However, I did not have a thorough understanding of the permits and the consequences of the 2005 agreement until I went in person to Sacramento and met with California State Water Resources Control Board (WRCB). It was an eye-opener to say the least. Here is what I learned:

  1. The entire story described above is an artifact of the 2005 agreement.
  2.  The “three tiers” have nothing to do with NYWD’s permits.
  3. NYWD is authorized via their permits to take 23,700 AF of water annually for beneficial use.
  4. Beneficial use is defined solely as “consumptive use”. Consumptive use is only two things: domestic water service and irrigation water service.
  5. The permit process ultimately leads to a license. That is the end of the journey for an entity that requested water rights. A permit is initially issued when a project is proposed (e.g. forming a public agency to deliver irrigation water), and once the project is complete, the state reviews the project and the associated water use and issues a license.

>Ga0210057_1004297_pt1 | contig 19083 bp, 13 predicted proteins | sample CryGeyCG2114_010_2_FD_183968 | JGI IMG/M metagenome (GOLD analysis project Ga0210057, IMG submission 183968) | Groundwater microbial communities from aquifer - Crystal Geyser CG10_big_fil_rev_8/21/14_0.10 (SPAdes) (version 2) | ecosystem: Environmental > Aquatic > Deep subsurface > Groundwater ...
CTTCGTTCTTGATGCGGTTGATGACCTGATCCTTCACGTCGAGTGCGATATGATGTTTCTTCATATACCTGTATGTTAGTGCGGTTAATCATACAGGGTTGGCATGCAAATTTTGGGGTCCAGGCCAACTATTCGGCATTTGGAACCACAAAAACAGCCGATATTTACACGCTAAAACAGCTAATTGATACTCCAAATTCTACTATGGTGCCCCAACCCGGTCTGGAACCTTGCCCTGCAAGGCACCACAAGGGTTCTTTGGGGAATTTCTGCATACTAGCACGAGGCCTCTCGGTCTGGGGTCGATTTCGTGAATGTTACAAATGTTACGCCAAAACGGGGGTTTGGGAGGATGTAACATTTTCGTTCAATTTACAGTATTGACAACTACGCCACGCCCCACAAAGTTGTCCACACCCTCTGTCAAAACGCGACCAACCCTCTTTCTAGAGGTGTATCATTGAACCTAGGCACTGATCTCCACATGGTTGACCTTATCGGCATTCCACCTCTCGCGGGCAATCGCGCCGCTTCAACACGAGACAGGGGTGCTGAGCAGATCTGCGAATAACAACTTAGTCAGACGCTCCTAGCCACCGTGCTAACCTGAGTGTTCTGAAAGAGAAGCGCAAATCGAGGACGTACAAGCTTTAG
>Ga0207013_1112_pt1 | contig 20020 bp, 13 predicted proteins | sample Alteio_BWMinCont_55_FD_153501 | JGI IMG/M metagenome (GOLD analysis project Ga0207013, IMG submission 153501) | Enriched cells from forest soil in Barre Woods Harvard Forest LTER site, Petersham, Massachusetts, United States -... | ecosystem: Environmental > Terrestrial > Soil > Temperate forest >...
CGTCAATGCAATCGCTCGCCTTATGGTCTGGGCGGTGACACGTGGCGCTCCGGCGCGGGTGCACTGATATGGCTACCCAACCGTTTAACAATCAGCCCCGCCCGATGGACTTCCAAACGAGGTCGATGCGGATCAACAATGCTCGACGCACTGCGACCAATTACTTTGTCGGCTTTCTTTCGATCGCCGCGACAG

6. If an agency does not have a documented record of taking and beneficially using all the water they are authorized to take – the state will ultimately modify, reduce or revoke the rights of that agency to that amount of water when the license is issued.
  7. The reason that the FTD is restricted to 24 cubic feet per second (CFS) is because of a PG&E-issued restriction that originated with the creation of the South Feather Hydropower Project. The less water in the FTD, the more water that can go to hydropower generation. The 24 cfs “restriction” is not related to anything in any state-issued permit. It is the amount of water PG&E allowed to be diverted at SF14 into the FTD.

(SF14 is the diversion point where water is diverted into either the FTD or the penstock of the Woodleaf Power Tunnel. To view the maps of the NYWD and [part of the] SFWPA systems you can go here:).